Philm / ex-Slayer drummer Dave Lombardo recently took a trip to Belfast, Ireland, to host a sold-out drumming workshop and master class. The legendary percussionist spoke about his departure from Slayer during a Q&A session, and for the first time, the specific financial issues which led to the split were made public by Lombardo.

Shortly before Slayer were scheduled to invade Australia for the 2013 Soundwave festival tour, Lombardo was dismissed from his duties and replaced with Jon Dette (Testament / Anthrax). Soon after, Lombardo was gone for good, with former Slayer drummer Paul Bostaph returning to the band as a full-time member.

Lombardo's revelation about Slayer's financial woes was recorded by a fan attending the clinic, and Lombardo claims that even though Slayer made $4.4 million in 2011, the drummer only earned $67,000.

"I did my best to try to keep it together, but I couldn't go on, man," said Lombardo. "I had to step out, because you can't be shackled like that; nobody can take advantage of another person like that anymore. I did it for too many years, and I held my breath, red flags kept going on; and my books, it's like, 'Really? I'm supposed to make more money? Why am I on the same salary? I'm making the exact same thing I've been making the past two years. And this is back in 2004. So I knew something was up. And I tried my best to work it out with the guys. I brought Tom [Araya] into the picture. I had Tom in a hotel room with me talking to my attorney, and my attorney was telling him everything their management company had been doing to them for the past 30 freakin' years. And we had an accountant, a forensic accountant, ready to go in there and look at the stuff."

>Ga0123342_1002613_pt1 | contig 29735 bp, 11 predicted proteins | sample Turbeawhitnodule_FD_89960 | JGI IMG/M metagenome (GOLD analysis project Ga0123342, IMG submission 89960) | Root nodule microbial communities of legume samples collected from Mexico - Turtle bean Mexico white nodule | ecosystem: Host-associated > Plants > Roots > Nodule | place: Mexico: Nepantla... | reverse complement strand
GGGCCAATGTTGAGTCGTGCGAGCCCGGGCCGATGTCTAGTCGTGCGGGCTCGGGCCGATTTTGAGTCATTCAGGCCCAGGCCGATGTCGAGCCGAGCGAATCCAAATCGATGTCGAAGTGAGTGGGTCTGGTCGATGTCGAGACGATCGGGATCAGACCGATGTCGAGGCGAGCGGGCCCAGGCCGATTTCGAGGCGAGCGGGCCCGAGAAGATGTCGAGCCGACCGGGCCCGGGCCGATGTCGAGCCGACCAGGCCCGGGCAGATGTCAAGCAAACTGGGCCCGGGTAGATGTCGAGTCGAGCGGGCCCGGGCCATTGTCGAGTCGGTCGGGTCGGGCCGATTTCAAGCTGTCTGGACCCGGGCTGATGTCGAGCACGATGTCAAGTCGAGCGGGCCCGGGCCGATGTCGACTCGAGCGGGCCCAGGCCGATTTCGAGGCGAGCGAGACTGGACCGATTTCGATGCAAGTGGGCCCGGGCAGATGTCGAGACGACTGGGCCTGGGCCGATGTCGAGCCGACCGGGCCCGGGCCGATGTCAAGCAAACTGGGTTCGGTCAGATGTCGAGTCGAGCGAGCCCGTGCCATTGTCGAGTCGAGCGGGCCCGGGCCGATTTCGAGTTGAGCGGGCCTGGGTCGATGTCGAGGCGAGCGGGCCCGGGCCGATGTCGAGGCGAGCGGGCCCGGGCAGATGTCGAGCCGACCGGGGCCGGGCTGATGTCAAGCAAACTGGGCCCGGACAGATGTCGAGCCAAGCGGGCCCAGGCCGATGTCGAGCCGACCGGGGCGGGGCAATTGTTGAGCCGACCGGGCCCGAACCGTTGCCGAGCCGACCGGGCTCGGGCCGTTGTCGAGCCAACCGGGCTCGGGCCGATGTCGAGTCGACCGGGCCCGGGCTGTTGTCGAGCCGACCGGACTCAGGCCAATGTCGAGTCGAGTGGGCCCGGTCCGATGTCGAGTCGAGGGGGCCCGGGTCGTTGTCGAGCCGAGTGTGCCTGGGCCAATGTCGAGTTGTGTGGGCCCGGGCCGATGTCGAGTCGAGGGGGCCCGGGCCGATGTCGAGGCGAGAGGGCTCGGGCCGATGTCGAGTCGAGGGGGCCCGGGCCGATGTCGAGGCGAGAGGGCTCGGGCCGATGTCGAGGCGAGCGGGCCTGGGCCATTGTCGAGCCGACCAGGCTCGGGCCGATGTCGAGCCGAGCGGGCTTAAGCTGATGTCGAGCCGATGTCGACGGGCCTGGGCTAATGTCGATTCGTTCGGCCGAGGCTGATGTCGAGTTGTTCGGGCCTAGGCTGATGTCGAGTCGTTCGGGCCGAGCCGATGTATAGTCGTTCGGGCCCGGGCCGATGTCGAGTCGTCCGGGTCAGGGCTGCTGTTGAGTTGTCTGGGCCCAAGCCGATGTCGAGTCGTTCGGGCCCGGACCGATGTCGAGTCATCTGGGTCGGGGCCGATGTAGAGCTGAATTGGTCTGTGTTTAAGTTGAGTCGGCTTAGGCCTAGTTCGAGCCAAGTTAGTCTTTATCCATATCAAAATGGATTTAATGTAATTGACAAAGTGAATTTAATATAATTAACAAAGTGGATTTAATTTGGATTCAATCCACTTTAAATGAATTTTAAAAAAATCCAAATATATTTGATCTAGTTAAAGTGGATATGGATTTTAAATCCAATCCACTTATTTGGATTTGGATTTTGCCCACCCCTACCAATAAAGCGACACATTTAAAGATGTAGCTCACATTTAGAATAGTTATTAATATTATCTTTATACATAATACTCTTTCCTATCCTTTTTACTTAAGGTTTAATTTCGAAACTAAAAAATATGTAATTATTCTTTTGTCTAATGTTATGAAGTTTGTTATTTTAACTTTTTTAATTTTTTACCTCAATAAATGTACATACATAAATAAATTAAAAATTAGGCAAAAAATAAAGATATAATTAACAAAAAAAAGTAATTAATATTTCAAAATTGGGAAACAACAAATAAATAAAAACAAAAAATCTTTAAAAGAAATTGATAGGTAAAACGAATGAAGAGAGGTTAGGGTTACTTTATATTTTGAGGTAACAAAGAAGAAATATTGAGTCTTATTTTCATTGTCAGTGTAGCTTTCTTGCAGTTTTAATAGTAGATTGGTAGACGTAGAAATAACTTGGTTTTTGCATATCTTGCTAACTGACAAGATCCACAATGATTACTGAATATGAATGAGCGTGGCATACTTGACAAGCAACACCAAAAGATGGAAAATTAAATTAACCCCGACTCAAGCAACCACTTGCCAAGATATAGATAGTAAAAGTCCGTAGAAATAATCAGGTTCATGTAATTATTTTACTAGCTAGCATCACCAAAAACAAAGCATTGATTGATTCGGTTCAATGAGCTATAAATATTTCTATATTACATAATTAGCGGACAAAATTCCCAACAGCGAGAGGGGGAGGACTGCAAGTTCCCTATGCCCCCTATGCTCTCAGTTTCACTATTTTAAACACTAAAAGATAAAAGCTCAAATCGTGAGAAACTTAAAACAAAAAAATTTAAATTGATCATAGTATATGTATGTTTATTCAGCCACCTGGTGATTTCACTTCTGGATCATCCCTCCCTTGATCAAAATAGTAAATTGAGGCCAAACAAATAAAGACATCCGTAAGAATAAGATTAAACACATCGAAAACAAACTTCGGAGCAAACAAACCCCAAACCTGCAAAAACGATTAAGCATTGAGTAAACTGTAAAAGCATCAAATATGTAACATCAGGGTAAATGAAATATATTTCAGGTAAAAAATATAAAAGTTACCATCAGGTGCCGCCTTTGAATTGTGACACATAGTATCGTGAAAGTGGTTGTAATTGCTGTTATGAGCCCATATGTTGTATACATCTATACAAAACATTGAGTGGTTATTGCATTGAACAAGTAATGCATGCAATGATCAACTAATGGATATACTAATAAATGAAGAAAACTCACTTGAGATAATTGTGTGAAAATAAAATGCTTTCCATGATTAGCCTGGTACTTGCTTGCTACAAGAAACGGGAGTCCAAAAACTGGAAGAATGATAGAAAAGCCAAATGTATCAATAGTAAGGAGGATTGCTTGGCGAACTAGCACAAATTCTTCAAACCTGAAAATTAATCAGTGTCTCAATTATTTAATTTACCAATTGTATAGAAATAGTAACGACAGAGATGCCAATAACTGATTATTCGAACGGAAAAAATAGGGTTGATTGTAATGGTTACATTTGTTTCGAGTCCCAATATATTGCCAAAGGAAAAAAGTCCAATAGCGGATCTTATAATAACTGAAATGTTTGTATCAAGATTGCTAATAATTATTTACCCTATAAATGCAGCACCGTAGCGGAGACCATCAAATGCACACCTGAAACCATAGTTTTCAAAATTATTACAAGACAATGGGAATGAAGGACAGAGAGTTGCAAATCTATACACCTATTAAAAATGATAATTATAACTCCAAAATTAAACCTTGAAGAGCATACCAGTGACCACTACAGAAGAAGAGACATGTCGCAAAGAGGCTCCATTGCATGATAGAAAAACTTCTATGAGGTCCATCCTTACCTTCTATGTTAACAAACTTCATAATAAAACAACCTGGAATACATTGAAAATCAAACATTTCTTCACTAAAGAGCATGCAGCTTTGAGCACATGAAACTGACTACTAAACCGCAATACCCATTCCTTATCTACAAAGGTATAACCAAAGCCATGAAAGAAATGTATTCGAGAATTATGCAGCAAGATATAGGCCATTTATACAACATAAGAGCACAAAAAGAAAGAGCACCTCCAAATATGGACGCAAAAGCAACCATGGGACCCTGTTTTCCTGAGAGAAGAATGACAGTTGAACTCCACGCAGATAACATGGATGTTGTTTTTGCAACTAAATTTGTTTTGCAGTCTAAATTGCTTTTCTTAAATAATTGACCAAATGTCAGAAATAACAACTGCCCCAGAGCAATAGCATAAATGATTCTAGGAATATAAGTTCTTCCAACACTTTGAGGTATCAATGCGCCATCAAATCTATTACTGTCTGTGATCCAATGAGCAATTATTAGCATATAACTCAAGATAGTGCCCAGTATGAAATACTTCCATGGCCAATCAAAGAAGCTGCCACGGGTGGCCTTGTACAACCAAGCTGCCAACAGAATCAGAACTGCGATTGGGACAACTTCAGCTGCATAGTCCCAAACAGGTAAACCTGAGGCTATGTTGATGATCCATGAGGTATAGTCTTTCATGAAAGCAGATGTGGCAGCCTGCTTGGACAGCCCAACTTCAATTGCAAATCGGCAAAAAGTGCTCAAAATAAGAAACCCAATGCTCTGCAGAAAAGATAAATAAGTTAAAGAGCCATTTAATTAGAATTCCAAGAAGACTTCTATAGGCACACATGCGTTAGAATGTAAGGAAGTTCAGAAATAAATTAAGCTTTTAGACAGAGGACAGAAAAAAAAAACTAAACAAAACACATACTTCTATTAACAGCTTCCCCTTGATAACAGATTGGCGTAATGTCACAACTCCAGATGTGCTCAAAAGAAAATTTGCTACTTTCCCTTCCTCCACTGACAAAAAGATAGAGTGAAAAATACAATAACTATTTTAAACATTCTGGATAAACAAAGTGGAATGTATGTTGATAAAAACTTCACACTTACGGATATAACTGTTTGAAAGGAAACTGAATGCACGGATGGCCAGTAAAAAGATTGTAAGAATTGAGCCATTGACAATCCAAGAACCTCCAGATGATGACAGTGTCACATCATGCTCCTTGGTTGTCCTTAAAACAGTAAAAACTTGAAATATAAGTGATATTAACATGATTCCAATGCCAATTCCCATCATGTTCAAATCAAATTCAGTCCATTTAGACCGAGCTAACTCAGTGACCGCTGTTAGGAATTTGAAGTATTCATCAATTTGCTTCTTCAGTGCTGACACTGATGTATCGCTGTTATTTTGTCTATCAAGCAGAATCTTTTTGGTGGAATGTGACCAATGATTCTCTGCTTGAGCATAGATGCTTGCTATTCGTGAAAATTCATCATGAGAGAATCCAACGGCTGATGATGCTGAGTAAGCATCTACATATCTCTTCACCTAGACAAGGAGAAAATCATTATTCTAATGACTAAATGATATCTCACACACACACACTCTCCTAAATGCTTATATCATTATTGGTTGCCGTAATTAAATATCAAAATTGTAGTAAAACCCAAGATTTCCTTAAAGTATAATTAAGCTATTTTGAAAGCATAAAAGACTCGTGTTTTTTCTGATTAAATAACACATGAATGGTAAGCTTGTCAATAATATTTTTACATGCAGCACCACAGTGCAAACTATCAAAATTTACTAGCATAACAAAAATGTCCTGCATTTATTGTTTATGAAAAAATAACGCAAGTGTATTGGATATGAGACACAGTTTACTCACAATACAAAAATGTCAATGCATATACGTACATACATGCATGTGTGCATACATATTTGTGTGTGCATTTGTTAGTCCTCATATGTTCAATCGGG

"Tom got bought out," Lombardo claims. "Management flipped him over a couple of hundred grand — who knows how much? — and Kerry [King], as well, to keep quiet and go against Lombardo. So they turned their backs on me. And on the last day, when I'm at rehearsal with them — and I saved it all the way until the end — I said, 'Guys, we need a new business plan. You guys have been on the same business plan after 30 years. Now I'm an income participant. In other words, I'm a percentage holder.' So if you're a percentage holder, you have the right, and you're contracted, as a percentage holder, you have the right to see where all the expenses are going. Because here you are getting paid off of net, and then out of $4.4 million, the band gets $400,000. Where's the four million? And that's just 2011. [The rest of the money went to] lawyers, accountant and the manager."

Lombardo continues, "For the past 30 years, they were doing that to the guys. And they took my information - I'll never forget the day - I just said, 'Guys, look at this. This came from your accountant.' And it showed all the money. It wasn't showing where the money was going, it was just showing 'gross,' 'expenses,' 'net.' And out of that net, I made, on tour, in 2011, $67,000. Kerry and Tom, that was about $114,000 they made on tour. So if you did about 60 shows, divide that up between 60 shows… Anybody have a calculator? No, not 60, let's say about 90 shows per year: 30 in the spring, 30 in the summer and 30 shows in the winter, in the fall. So you break that up per show… Really? It's disgusting. I bust my ass up there playing drums. I mean, I am just sweating, I'm beat. And for the guy in the Hollywood Hills, for his facials, his manicures… No, I'm not gonna play for that. No. I did everything I could. All I can say, right now my schedule is open. I can do whatever I want whenever I want." [via Blabbermouth]

Watch the full video of Lombardo's explanation above. As for Philm, they've finished up their second full-length album and hope to unleash the record as soon as possible.